American Wind Rebounds

According to a new report from the American Wind Energy Association (AWEA), the American wind industry is rebounding. During 2014, there was four times more new wind energy installed or coming online than in 2013. There was 4,850 MW in generating capacity installed with total installed capacity increasing by eight percent to 65,875.

However, AWEA notes that this amount still falls short of the record 13,000 MW installed in 2012 and blames failing to reach the record due to federal policy uncertainty. The renewable energy Production Tax Credit (PTC) was only extended for two weeks at the end of last year, and has now expired again. Tom Kiernan, AWEA CEO notes that every other energy source receives some type of tax relief and wind should not be, well, left in the wind.

Wind is gaining strength, but as recent history shows, we can do a whole lot more,” said AWEA CEO Tom Kiernan. “We’re looking forward to working with Members of Congress from both sides of the aisle so that a reasonable, responsible tax policy is in place that allows the wind industry to continue lowering costs and investing billions of dollars in U.S. communities.”

Jonathan Weisgall, Vice President for Legislative and Regulatory Affairs of the Berkshire Hathaway Energy Co., told reporters that the $1.9 billion wind farm his company is building in Iowa is the largest economic development project in 2Q2014 State Blue Mapthe state’s history. When finished, it will pay farmers $3 million a year for land leases, and supply customers such as Google, Facebook, and Microsoft that have committed to buying clean energy.

“Our customers want wind,” Weisgall said. “We like wind because it’s a hedge against fossil prices…and wind, with no fuel costs associated, can keep those rates stable.”

The PTC provides a tax credit of 2.3 cents per kilowatt-hour generated for the first 10 years of a project’s life. It has encouraged $125 billion dollars of investment across America, creating 500 U.S. manufacturing facilities and technological innovations that lowered the wind power’s costs by more than half in the last five years. Continue reading

Wind Investments to Top $101B by 2020

Global wind power investments are predicted to rise from $70 billion in 2013 to $101 billion by the end of 2020. The new report, “Global Wind Turbine Value Chain – Production, Market Share, Competitive Landscape and Market Size to 2020,” also finds that installed capacity should rise from around 364.9 GW in 2014 to 650.8 GW by 2020. © Ximinez | Dreamstime.com - Wind Turbine PhotoAlthough demand is on the rise, says Global Data who authored the report,” there may be a low growth rate for wind turbine components over the forecast period.

Wind turbine manufacturers produced approximately 11 percent of wind turbine gearboxes, 48 percent of rotor blades and 43 percent of generators in-house in 2013. Meanwhile, 10 percent, 62 percent and 37 percent of gearboxes, rotor blades and generators, respectively, were manufactured in-house in 2006.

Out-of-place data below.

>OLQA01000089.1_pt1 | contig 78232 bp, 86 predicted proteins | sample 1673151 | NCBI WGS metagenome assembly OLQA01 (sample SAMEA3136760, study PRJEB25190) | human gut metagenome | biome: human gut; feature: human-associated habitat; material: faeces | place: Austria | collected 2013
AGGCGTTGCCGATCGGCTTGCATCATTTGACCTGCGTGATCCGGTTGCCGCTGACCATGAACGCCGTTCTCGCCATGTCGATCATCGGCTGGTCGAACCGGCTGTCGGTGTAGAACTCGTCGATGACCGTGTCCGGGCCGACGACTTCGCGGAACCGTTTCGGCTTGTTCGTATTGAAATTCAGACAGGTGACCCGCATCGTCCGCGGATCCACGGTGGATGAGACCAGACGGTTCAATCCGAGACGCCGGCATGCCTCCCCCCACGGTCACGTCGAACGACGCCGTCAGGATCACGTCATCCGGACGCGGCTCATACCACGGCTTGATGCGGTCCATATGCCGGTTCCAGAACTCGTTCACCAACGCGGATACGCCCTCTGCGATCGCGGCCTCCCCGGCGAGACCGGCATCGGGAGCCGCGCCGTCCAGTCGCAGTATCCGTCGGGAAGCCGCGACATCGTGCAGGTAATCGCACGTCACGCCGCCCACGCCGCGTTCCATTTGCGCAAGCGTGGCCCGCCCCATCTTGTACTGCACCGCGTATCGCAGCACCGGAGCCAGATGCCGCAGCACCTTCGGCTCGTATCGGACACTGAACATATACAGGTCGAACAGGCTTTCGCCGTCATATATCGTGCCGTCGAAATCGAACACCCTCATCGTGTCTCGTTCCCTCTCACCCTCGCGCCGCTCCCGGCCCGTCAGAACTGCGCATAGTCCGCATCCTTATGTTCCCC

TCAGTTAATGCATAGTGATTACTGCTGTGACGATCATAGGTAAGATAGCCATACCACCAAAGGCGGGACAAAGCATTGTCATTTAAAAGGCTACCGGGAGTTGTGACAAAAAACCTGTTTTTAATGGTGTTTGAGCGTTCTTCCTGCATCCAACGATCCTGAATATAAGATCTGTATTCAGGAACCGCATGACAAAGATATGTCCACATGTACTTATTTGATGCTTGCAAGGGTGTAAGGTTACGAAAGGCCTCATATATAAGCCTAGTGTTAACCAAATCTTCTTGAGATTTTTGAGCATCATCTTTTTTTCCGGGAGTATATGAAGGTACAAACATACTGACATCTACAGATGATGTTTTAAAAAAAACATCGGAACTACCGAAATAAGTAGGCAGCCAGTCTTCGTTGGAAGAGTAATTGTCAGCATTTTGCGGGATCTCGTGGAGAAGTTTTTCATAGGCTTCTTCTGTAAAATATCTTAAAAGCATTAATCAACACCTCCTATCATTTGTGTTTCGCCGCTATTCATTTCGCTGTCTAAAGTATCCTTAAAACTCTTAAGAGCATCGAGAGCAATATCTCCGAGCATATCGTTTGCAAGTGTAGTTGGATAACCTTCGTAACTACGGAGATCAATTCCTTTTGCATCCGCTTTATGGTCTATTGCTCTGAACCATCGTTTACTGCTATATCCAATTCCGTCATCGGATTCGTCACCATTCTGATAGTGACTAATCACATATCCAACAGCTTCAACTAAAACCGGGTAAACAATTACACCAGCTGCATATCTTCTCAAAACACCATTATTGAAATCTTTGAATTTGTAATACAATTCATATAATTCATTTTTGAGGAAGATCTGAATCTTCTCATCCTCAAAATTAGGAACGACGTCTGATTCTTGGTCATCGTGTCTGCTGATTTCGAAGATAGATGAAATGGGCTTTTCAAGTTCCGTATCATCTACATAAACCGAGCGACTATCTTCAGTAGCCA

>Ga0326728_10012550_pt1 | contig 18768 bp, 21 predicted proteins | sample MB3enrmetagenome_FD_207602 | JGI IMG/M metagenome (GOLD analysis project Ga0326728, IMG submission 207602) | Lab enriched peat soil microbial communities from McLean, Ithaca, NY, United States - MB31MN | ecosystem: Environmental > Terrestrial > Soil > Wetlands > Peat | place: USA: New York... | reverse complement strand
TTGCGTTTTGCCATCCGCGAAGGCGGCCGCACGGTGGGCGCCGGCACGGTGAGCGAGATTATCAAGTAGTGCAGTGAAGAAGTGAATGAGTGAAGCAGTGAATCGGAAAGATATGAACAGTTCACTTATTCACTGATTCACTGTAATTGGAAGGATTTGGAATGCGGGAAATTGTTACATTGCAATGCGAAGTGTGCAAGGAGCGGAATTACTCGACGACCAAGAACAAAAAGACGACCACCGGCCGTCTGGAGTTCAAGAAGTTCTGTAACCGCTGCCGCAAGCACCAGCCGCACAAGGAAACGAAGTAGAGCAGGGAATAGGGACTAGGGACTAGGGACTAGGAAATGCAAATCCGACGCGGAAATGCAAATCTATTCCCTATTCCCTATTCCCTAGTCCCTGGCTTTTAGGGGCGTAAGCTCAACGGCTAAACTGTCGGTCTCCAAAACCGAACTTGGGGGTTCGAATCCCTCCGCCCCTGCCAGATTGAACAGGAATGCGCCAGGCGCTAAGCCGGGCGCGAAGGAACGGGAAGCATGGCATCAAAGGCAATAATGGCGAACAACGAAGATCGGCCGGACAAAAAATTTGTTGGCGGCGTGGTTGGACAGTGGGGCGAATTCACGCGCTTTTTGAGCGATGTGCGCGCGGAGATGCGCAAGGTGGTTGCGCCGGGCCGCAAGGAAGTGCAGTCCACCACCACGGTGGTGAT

Prasad Tanikella, GlobalData’s Senior Analyst covering Power, said, “Depending on wind power component supplies, turbine manufacturers make strategic decisions over whether or not to produce the equipment in-house. Some of the major manufacturers, such as Enercon and Vestas, prefer to develop components within their business structure, to avoid issues with quality control and design confidentiality.”

Tanikella cautions that constant growth in the global wind power market is forcing turbine manufacturers to seek multiple component suppliers to ensure smooth production. Indeed, several long-term agreements are currently being drawn up between turbine manufacturers and their suppliers. As such, component prices are decreasing thus the predicted low growth rate for component manufacturers.

Geothermal Data System Steams Into New Entity

The National Geothermal Data System (NDGS) has been spun off into a new non-profit company: USGIN Foundation, Inc. The company will commercialize the technology and infrastructure at the national and international level. The project was launched through funding from the U.S. Department of Energy (DOE) with the grant period ending December 31, 2014. The project was developed by Arizona State Geologist (AZGS) on behalf of the Association of American State Geologists.

NGDSLogoBigAccording to AZGS, the NDGS system is intended to increase geothermal exploration and development across the country by providing free, open source access to any digital data that can help, not just limited to traditional geothermal data.

The project was officially launched by DOE Secretary of Energy Ernest Moniz at the White House Datapalooza earlier this year. To date the database has more than 65 sources located in the 50 US states serving more than 10 million data records including information on 3 million oil and gas wells, over 700,000 well logs, up to a million water wells, and tens of thousands of maps, documents, and reports. In Arizona specifically, every oil, gas, geothermal, and CO2 well is online in the NGDS, along with numerous other datasets.

The International Renewable Energy Agency (IRENA) will be streaming NGDS data into their online Global Renewable Energy Atlas with contributions from AZDS’ content models and interchange formats to the National Data Repositories coalition that has created a new online Business Rules Library for data management in the global upstream petroleum industry. Anyone can set up their own node in the network using free, open source software at the NGDS website as well as stream data to their own portal.